New York Fails to Pass Sports Betting Bill

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Since the US Supreme Court ruled that a federal law prohibiting gambling on sports events is unconstitutional, states have been scrambling to pass sports betting laws. After its neighbor New Jersey successfully legalized sports betting, many expected New York to follow suit quickly. However, it has not happened.

Why no bill?

Many states anticipated the Supreme Court’s decision and had gambling bills in place as soon as possible. Delaware and New Jersey flew out of the blocks, leaving a lot of states to play catch-up.

Despite numerous bills having been submitted, the New York State Legislature closed for the summer with no sports betting bill having been introduced. The session has now been adjourned until January 2019.

While there was a law in 2013 that could allow a limited range of sports betting to take place in the state, proper adoption will not be seen for at least another year. This led to a lot of the major sporting organizations in the state not being too happy after they had been hoping to receive lucrative “integrity fees” with the introduction of sports betting.

No consensus was reached on bills that had been submitted by Assemblyman Gary Pretlow and Senator John Bonacic.

The future

There is a glimmer of hope remaining for those looking for sports betting in New York. There were indications in May that, no matter what the outcome in the legislature might be, betting rules would be introduced in the state anyway.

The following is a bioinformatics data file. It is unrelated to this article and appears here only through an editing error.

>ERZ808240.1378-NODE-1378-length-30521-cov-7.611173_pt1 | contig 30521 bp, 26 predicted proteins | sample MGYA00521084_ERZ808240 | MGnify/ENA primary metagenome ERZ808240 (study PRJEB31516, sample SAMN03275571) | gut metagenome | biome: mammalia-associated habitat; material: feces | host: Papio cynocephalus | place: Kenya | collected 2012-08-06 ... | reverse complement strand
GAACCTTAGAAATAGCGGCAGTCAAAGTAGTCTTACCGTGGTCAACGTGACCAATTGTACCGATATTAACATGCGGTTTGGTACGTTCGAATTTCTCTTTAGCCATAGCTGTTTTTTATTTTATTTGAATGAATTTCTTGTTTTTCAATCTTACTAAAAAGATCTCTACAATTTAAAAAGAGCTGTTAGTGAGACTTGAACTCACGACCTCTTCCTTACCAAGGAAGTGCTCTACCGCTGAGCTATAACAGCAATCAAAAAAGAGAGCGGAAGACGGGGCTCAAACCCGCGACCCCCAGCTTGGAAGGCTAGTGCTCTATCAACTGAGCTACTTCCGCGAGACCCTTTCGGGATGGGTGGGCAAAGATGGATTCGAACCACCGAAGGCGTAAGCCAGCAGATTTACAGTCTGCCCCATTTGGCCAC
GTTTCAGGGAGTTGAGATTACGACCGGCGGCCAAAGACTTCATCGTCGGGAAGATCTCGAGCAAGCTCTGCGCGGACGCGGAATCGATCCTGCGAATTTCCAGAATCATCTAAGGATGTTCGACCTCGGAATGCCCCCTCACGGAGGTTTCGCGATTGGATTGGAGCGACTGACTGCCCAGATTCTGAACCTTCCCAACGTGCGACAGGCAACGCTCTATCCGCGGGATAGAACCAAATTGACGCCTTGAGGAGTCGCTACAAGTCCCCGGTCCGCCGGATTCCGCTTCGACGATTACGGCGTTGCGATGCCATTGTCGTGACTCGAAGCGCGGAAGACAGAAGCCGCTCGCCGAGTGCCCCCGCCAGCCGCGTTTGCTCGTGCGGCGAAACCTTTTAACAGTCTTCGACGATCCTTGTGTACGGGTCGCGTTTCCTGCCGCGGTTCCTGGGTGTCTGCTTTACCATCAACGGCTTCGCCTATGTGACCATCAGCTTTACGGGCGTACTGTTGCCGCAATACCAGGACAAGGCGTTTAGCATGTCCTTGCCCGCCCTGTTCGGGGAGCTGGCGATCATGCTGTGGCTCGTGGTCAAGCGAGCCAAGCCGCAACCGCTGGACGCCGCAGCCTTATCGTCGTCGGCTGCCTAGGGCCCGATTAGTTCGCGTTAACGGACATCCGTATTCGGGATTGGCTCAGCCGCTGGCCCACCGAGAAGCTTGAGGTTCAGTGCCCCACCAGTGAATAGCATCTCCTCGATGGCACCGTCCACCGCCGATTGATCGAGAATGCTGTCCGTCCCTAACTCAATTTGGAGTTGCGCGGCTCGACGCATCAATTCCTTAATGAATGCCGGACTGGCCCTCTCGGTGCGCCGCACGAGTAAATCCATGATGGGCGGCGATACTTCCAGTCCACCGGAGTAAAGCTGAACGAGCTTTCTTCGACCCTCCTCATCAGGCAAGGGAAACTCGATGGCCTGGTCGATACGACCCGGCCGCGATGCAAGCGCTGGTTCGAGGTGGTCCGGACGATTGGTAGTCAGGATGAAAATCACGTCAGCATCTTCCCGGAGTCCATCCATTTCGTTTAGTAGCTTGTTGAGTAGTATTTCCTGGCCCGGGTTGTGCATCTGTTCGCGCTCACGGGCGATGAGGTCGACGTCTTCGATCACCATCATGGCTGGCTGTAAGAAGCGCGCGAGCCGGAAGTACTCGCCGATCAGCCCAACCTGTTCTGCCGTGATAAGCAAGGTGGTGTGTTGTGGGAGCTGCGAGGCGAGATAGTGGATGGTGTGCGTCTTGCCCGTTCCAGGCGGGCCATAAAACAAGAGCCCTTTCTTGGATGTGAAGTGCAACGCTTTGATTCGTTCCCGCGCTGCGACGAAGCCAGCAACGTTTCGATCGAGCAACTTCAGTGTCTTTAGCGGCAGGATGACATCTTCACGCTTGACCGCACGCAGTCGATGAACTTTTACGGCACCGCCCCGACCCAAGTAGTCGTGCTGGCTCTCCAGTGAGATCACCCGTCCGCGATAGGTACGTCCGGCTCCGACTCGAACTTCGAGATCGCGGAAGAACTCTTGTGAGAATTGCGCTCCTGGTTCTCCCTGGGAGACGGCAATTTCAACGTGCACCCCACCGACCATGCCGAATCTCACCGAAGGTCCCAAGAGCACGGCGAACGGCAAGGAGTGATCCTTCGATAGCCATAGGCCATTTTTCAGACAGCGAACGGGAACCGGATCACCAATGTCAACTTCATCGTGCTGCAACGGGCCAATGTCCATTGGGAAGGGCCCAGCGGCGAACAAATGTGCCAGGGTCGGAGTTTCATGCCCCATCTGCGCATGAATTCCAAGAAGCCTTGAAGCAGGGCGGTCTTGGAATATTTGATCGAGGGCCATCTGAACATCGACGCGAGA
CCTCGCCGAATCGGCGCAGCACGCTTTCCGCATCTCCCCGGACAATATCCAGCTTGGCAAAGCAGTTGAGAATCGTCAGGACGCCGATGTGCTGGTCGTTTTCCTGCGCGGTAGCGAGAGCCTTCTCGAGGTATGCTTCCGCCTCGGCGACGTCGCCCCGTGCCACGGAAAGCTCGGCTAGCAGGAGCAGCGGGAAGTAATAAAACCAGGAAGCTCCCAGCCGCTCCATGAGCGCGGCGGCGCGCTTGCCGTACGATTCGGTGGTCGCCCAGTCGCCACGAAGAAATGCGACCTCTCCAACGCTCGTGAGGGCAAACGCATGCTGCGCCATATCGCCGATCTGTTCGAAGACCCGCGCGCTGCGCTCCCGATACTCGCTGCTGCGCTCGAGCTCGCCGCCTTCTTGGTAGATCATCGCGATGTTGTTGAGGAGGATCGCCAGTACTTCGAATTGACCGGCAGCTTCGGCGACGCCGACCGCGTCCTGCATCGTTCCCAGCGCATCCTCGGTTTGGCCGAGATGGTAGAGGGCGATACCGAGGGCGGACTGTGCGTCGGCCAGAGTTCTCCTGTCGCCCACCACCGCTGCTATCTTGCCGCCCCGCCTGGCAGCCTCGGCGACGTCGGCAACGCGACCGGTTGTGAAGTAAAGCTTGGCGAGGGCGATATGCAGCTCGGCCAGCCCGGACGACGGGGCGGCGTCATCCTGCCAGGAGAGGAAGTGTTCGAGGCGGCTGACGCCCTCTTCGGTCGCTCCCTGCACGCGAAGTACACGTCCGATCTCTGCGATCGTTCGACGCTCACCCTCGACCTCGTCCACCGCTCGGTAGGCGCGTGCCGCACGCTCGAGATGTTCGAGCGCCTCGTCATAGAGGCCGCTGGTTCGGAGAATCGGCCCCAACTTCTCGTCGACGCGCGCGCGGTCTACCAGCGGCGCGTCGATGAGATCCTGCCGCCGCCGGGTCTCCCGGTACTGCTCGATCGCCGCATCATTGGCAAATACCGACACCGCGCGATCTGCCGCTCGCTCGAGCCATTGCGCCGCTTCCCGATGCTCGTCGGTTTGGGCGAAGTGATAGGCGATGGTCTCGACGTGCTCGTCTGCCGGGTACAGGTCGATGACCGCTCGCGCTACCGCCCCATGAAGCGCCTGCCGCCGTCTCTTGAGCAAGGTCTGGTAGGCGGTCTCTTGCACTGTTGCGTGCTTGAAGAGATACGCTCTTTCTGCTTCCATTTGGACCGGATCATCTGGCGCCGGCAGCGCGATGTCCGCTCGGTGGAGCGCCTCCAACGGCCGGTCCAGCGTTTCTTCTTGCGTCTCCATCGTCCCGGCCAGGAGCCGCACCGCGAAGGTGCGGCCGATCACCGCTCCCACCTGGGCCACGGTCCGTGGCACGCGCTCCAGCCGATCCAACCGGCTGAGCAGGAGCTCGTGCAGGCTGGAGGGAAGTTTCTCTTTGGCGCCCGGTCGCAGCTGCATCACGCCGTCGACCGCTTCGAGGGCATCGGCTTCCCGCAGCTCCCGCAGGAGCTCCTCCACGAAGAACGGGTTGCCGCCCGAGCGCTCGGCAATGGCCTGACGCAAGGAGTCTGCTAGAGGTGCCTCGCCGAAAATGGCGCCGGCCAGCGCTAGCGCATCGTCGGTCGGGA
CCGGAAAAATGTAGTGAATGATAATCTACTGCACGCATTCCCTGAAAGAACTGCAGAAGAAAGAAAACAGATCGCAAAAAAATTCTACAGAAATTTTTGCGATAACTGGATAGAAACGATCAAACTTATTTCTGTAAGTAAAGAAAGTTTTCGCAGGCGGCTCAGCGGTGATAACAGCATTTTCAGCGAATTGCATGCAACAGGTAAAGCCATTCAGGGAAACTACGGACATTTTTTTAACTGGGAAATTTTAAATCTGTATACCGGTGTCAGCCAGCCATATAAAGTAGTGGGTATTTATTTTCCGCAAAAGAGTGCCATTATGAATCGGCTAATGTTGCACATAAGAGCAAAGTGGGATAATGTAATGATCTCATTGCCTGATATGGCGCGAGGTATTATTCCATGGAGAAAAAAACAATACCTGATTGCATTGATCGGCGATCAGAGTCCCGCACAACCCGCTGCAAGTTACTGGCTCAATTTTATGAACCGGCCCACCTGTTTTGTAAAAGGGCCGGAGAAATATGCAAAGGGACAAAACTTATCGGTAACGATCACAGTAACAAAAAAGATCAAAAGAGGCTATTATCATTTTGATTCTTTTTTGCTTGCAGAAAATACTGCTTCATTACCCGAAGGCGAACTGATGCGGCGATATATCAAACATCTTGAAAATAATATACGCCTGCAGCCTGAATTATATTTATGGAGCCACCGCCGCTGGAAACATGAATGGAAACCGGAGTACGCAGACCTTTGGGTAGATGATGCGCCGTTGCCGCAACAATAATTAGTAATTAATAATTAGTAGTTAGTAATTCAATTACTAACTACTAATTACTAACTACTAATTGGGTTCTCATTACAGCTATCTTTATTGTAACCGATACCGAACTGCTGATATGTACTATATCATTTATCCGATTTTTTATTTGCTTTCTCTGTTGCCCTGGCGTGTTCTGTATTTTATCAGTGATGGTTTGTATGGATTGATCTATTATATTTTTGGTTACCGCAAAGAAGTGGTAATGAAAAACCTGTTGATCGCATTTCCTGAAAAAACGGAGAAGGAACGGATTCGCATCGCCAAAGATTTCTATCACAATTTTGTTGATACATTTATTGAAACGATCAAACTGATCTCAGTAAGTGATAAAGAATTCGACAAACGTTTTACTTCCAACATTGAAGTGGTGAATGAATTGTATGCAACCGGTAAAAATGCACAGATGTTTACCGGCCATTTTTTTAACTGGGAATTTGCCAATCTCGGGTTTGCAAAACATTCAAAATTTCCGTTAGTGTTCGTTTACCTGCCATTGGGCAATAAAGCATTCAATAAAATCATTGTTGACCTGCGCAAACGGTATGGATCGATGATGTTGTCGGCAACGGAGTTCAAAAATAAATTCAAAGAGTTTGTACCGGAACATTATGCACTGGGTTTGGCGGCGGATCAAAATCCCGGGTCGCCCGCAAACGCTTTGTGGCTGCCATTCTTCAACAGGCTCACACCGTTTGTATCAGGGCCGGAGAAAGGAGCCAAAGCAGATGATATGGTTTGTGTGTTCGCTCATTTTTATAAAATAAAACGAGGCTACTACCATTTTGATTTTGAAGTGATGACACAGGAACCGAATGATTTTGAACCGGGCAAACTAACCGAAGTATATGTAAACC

For example, as part of a current law, four casinos in upstate New York would be able to gain approval for starting a sports betting offering. However, there would be no provisions under this existing law for mobile wagering or racetracks. The casinos in question are the Tioga Downs, del Lago Resort & Casino, Resorts World Catskills, and Rivers Casino & Resort.

Under this law, bets would not be allowed on games involving New York colleges and college games or events being held in New York. There has been no indication as to what the plan might be for Indian casinos when it comes to sports betting in the state.

The New York State Gaming Commission’s executive director, Ron Ochym, commented: “Commission staff have long been working on regulations that would effectuate sports gambling under the existing statutory language.” He went on to say: “Staff anticipates being able to provide a draft for your review in the near term.”

Major League Baseball (MLB) and National Basketball Association (NBA) will be hurt by the failure of New York to introduce a sports betting bill. Both of the bills that had been proposed contained provisions for integrity fees.

These fees would effectively be royalties paid to sports organizations in return for sports betting operators being allowed to offer wagers on games these teams are involved in. The type of fee was altered a few times while bills were being considered.

In what would have been the last versions of the bills to be seen by the legislature, there was a provision of 0.2% of each bet being given to the respective leagues.

This would have been massive for them. New Jersey and West Virginia flatly denied integrity fees for the leagues, so New York was one of their main hopes. They might also have been able to use a New York bill containing integrity fees as leverage when negotiating with other states.


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